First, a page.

Ten Questions with Sean Hoots on Hoots and Hellmouth’s Beautiful New Record, IN THE TREES
It’s been four and half years since Hoots and Hellmouth’s last record, 2012’s promising but uneven Salt. In that time, songwriter Sean Hoots was able to take a much needed sabbatical from the relentless touring that defined the band through its first half-dozen years together.
That result, Hoots and Hellmouth’s fourth full-length effort, In the Trees Where I Can See the Forest, has the reenergized feel of a band that’s comfortable with the new, a band that’s poised to become something altogether different than what it’s known best for: a woodshedding, kickass Americana jam band.
While their 2007 self-titled debut was hailed by the roots and college rock communities alike, and their subsequent live shows did nothing to dim that promise, the departure of founding member Andrew “Hellmouth” Gray left questions about the identity and direction of the band. What In the Trees shows is an evolved, mature sound of a band that’s been through some fire and has come out on the other side with renewed purpose and introspection.
The new record, which Hoots and Hellmouth has been touring behind since early Fall extends the tension that Salt introduced, and is their most varied collection yet of neo-soul, pop grooves, soaring chords, and most significantly, Hoots’ increasingly introspective writing.
It doesn’t yield its secrets immediately. It’s a patient record, but pieces like the falsetto-driven “Diction,” the REM-ish “Delicate Skeleton,” and the delayed crescendo of “Hurts A Little” will linger with you for days.
What you are left with is the possibility of the neo-Americana movement when a gifted band trusts the process of “introducing the analog to the digital,” as Hoots says. For one thing, it’s one of the prettiest albums in one of our ugliest years.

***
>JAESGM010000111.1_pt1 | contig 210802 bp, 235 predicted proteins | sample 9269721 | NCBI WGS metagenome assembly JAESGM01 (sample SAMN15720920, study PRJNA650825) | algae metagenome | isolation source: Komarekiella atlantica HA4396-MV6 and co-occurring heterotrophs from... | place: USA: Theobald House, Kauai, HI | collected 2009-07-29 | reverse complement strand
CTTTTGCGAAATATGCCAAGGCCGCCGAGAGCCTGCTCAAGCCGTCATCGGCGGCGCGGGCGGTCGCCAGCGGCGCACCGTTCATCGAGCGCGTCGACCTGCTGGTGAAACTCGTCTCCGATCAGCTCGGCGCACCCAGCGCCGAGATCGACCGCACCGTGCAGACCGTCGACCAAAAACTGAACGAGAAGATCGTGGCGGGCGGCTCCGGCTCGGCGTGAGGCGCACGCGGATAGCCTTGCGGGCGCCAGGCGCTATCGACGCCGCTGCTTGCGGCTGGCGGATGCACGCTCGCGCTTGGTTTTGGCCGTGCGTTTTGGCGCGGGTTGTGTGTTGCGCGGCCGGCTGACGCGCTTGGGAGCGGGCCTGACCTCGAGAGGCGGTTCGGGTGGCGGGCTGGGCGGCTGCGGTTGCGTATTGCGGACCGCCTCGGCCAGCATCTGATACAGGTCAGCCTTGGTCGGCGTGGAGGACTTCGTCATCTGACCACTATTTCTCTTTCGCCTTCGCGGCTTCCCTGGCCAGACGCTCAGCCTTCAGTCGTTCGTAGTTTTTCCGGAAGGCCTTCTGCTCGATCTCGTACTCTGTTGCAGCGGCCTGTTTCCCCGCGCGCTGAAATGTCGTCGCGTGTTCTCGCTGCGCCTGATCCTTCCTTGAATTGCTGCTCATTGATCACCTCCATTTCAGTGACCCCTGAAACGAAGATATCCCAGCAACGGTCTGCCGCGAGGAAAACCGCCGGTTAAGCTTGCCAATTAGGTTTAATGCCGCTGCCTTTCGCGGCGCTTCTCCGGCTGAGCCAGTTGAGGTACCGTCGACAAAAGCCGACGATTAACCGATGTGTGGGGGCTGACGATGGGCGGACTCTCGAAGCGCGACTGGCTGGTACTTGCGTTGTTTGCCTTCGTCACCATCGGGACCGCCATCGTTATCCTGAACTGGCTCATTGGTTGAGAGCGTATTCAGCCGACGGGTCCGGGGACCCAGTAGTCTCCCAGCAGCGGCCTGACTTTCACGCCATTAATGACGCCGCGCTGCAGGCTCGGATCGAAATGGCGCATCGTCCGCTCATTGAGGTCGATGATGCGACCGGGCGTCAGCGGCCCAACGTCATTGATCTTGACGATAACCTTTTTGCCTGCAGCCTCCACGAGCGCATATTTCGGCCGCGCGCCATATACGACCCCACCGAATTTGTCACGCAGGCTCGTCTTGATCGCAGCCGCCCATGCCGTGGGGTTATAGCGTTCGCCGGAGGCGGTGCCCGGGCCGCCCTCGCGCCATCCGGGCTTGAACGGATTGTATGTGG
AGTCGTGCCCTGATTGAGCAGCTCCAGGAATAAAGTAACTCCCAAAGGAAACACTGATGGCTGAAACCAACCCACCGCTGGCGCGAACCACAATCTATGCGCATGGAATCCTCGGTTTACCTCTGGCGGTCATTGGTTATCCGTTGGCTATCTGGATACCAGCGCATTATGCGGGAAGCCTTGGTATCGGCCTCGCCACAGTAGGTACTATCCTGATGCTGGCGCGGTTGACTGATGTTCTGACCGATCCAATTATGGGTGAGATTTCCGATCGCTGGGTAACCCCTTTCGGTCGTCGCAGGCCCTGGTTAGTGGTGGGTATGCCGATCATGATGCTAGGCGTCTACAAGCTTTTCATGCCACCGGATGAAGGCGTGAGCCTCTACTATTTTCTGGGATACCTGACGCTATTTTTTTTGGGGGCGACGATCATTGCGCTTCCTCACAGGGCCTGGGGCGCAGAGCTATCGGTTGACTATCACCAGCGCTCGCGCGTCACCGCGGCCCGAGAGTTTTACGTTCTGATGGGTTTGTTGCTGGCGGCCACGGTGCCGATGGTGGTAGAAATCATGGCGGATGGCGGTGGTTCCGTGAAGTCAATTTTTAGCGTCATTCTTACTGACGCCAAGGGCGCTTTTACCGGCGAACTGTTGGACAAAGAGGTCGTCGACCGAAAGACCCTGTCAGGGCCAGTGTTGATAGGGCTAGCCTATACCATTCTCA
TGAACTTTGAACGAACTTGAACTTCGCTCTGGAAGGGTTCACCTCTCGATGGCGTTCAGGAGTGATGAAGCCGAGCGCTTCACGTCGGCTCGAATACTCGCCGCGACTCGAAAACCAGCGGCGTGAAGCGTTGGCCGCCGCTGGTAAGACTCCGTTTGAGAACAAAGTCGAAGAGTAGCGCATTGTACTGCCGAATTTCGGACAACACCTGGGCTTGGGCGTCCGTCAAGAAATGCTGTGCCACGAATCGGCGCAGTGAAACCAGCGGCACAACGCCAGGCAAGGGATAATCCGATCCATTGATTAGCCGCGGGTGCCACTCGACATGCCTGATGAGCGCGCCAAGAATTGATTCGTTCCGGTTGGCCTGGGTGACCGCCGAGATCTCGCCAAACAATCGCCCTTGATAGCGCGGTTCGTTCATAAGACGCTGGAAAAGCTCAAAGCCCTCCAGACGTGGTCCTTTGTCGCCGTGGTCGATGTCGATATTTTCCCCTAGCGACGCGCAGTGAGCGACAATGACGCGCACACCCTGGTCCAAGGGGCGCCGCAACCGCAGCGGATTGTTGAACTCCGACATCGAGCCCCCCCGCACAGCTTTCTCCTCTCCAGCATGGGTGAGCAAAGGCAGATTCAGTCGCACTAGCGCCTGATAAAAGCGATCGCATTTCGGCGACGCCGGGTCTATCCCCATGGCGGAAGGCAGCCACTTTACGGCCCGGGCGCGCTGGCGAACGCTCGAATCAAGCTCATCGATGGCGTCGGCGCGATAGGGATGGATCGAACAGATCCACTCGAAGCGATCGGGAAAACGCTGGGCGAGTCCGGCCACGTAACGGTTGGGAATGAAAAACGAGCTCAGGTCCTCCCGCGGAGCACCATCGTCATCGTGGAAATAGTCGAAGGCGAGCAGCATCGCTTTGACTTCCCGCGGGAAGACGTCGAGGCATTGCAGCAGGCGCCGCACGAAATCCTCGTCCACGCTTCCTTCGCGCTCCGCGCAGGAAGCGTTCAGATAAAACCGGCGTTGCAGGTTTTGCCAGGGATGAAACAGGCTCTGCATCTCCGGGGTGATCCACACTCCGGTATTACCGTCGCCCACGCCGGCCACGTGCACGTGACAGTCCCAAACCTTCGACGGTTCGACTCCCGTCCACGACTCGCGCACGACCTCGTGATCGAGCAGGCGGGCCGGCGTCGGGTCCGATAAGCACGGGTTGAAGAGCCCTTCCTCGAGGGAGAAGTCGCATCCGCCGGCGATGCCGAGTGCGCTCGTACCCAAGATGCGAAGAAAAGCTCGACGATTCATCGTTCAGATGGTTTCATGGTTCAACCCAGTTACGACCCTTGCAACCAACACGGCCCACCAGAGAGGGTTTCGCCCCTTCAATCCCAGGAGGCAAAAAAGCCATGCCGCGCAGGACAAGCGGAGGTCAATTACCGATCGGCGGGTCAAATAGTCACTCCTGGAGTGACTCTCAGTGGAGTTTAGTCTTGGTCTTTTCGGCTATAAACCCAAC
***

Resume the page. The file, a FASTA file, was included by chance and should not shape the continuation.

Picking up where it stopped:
Sean Hoots opened his West Philadelphia home studio to us to talk about the new record, his recent sonic and spiritual explorations, and what his impending fatherhood might mean for his creative output.
1. I always ask songwriters this because it’s fascinating to me how often it shows up in the flavor of the songs: What were you like as a kid?
I was pretty chill, I think. But I’ve been pounding on pianos and things for as long as I can remember. We had a piano in the house. My mom played a little bit, and I loved the things my mom was playing for me, everything from Elvis to old soul music and gospel music. I grew up in South Carolina, where her side of the family is from, and so there was a lot of influence of that.
I played in the woods a lot; my friends and I would just be gone for hours at a time, just kind of getting lost out there. So, yeah, I had a great childhood.
But we did tend to move around a lot as I got older, and that influenced my creative output. Hoots and Hellmouth’s style now tends to straddle a lot of lines, and I think some of that is because I’ve moved around and was exposed to so many different environments.
2. So what was the moment musically?
I got a little 1980s keyboard and I was writing songs [already], but then I got a guitar for my 12th birthday. I had just discovered heavy metal. And it was awesome. I could just feel the power of the music through me and how different it was from my parents’ music. This felt like my music. It just felt like this is a whole other power. And of course I’ve navigated so many different styles since then, but that was the moment.
3. So you, one of the earlier favorites of current Americana strain, started on electric?
[Laughs] I did, I did. I really didn’t start playing acoustic, believe it or not, until right before Hoots and Hellmouth started. This band started because I wanted to step away from the loud rock bands I’d been in. I wanted to bury myself in the hole with my acoustic guitar, because I’d never really gotten to know it that well. I had started really getting into fingerpicking, ragtime, the old-time blues stuff and just loving it. And realizing that it was such a different world for me.
4. And now this new album is very different again from what you’ve come to be known for. When I listen to it, it seems more atmospheric, more patient. There’s these hold-offs in songs like “Diction” or “Hurts a Little” before you hit the rising chords that you guys do so well.
[Multi-instrumentalist] Rob Berliner and I were in a band before Hoots and Hellmouth called Pilot Around the Sun, and “Diction” was a song we were working on at the tail end of that. That was a lot of what that band was about. It was an electric rock band with a lot of soul. When you look at the Hoots and Hellmouth discography, that atmospheric element seems to come in more and more.